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  • Mortgages & Finance

    Remortgaging In The Current Climate...

    Many people will find that they need to seek professional mortgage advice in order to obtain a remortgage. This may not have been the case five or so years ago when mortgages were easier to obtain as more money was available from the banks and building societies. These days, due to what is known as the ‘credit crunch’, there are less mortgages around resulting in mortgage advice becoming more valuable than ever before.
    The on-line encyclopedia Wikipedia explains a credit crunch as follows. … “There are a number of reasons why banks may suddenly increase the costs of borrowing or make borrowing more difficult. This may be due to an anticipated decline in value of the collateral used by the banks when issuing loans, or even an increased perception of risk regarding the solvency of other banks within the banking system. It may be due to a change in monetary conditions (for example, where the central bank suddenly and unexpectedly raises interest rates or reserve requirements) …..
    Currently the UK is experiencing all of the above. It may well be that the on-going credit crunch may force the UK into a recession. Many economic pundits are attempting to predict when and if this will happen, but all concur that unless the oil price moderates, the Bank of England cuts rates, or the interest rate banks charge each other to borrow large amounts of money from each other comes down.
    There are many people who are keen to remortgage now who are finding that they cannot, due to the above problems. For them it’s a difficult situation in that they are now susceptible to their existing lenders’ uncompetitive rates.
    Those facing the biggest difficulties will be those coming off a two-year fixed rate (which were priced competitively at the time), or those who took out a mortgage with a high loan to value ratio. These groups may find it tricky to remortgage, along with those who need to borrow at high income multiples as lending criteria have tightened so much.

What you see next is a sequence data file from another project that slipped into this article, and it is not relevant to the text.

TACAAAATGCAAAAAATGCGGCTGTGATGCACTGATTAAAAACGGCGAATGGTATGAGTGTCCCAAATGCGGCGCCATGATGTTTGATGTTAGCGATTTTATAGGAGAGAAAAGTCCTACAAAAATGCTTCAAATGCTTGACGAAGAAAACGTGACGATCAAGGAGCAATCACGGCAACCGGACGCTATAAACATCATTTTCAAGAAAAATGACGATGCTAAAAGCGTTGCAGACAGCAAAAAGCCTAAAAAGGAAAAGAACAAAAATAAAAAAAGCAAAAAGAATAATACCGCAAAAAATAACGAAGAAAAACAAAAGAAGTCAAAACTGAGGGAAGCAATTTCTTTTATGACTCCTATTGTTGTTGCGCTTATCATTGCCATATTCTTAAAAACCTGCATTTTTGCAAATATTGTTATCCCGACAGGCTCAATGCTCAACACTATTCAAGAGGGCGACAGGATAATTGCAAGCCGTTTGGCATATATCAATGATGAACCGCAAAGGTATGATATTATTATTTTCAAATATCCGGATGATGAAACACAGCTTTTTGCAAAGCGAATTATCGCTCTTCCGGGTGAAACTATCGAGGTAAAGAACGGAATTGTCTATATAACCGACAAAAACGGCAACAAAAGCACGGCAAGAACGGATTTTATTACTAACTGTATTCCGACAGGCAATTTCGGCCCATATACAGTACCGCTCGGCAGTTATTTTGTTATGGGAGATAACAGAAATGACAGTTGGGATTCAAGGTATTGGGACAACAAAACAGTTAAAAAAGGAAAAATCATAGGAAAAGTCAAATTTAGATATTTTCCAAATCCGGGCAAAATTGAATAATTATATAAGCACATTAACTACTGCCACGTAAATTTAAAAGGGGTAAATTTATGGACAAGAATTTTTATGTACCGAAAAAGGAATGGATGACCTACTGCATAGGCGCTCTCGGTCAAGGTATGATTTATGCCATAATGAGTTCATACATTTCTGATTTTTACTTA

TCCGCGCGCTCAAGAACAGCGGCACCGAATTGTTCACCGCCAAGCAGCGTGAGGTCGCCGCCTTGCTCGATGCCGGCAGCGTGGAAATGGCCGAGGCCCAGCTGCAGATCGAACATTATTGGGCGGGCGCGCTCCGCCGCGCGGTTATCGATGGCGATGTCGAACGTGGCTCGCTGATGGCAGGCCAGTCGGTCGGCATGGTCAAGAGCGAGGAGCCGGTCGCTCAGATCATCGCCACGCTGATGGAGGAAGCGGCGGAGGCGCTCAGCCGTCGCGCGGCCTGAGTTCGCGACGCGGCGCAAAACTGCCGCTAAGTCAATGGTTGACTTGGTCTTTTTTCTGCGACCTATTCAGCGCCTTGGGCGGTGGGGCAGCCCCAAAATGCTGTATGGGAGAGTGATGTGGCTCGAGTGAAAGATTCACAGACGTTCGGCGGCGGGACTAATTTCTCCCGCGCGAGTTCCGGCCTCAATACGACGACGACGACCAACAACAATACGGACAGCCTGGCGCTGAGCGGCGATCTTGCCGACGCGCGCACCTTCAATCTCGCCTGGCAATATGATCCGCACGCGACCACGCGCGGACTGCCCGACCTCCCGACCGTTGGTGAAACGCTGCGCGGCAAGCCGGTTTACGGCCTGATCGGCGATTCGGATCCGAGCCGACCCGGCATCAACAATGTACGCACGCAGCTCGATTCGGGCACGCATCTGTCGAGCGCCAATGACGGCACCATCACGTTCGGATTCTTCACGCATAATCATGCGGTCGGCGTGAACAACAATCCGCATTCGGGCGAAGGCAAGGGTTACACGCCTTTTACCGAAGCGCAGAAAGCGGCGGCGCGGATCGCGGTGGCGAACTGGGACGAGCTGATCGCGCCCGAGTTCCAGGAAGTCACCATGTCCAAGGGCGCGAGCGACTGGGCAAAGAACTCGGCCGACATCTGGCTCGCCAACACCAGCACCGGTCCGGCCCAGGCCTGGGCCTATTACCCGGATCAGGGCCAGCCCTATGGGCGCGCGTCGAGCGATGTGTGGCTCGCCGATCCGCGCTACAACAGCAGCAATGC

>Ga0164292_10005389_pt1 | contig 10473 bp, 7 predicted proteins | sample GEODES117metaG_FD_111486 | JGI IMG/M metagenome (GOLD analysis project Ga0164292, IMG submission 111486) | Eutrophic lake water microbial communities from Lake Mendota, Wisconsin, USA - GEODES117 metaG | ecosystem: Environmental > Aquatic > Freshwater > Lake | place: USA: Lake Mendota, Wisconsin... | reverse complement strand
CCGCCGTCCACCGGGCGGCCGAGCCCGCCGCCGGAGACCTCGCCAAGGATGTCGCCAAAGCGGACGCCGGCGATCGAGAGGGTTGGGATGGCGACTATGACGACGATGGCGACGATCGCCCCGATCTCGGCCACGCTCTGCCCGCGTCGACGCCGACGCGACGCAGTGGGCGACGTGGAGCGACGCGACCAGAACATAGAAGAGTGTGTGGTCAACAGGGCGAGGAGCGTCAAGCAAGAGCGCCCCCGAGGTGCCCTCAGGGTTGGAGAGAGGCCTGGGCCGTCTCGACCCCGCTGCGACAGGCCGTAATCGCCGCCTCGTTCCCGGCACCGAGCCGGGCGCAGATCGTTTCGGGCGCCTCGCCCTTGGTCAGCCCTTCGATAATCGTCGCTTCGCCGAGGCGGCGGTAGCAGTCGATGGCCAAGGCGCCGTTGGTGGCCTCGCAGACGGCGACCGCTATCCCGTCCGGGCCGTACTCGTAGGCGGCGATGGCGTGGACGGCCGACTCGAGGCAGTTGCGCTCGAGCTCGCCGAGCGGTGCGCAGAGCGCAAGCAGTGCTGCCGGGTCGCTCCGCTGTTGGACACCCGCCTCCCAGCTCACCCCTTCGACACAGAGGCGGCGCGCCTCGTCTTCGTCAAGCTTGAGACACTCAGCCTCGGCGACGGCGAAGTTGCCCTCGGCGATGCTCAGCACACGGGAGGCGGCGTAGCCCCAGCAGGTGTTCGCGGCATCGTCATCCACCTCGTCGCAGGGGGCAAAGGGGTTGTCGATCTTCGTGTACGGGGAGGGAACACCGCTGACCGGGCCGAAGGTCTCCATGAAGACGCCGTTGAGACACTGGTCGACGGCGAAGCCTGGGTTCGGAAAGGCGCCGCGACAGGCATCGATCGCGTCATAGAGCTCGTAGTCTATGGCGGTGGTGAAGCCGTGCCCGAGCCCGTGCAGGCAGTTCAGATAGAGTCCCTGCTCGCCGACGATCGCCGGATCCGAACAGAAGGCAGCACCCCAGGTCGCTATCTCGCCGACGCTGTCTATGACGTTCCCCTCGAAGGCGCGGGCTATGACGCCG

The most important thing is to remember that you are not alone. There are plenty of people who took out mortgages with a high loan to value ratio who will be less than pleased as house prices fall.
    Our Top 10 tips when remortgaging….
    1. Until early 2008, anyone could arrange a mortgage, but today it’s the job of a professional who specialises in mortgages. Nationwide announced recently that they are now moving to quality rather than quantity in deciding which mortgage advisers they work with.
    2. A specialist mortgage adviser will know exactly how to position your case with a lender and will invariably have extra clout because of their collective buying power.
    3. Ensure that you look at any mortgage offered in its entirety. The interest rate is just one part of the deal as other add-on fees could prove expensive. They are often added onto the loan which is expensive when the interest is spread over the whole mortgage term.
    4. Watch out for being tied into your mortgage beyond the normal term at a higher rate. It’s a common lender ploy that catches many people out.
    5. Ask your mortgage adviser to negotiate with your existing lender. If a lender knows you might take your mortgage elsewhere they may agree better terms with you.
    6. If you can’t afford your mortgage payments, act straight away and talk to a mortgage adviser or your mortgage lender. You may feel better for seeking advice.
    7. Your lender or a mortgage adviser will be happy to help and will discuss all the options available. They have a requirement to treat you fairly, so give them a chance to do that.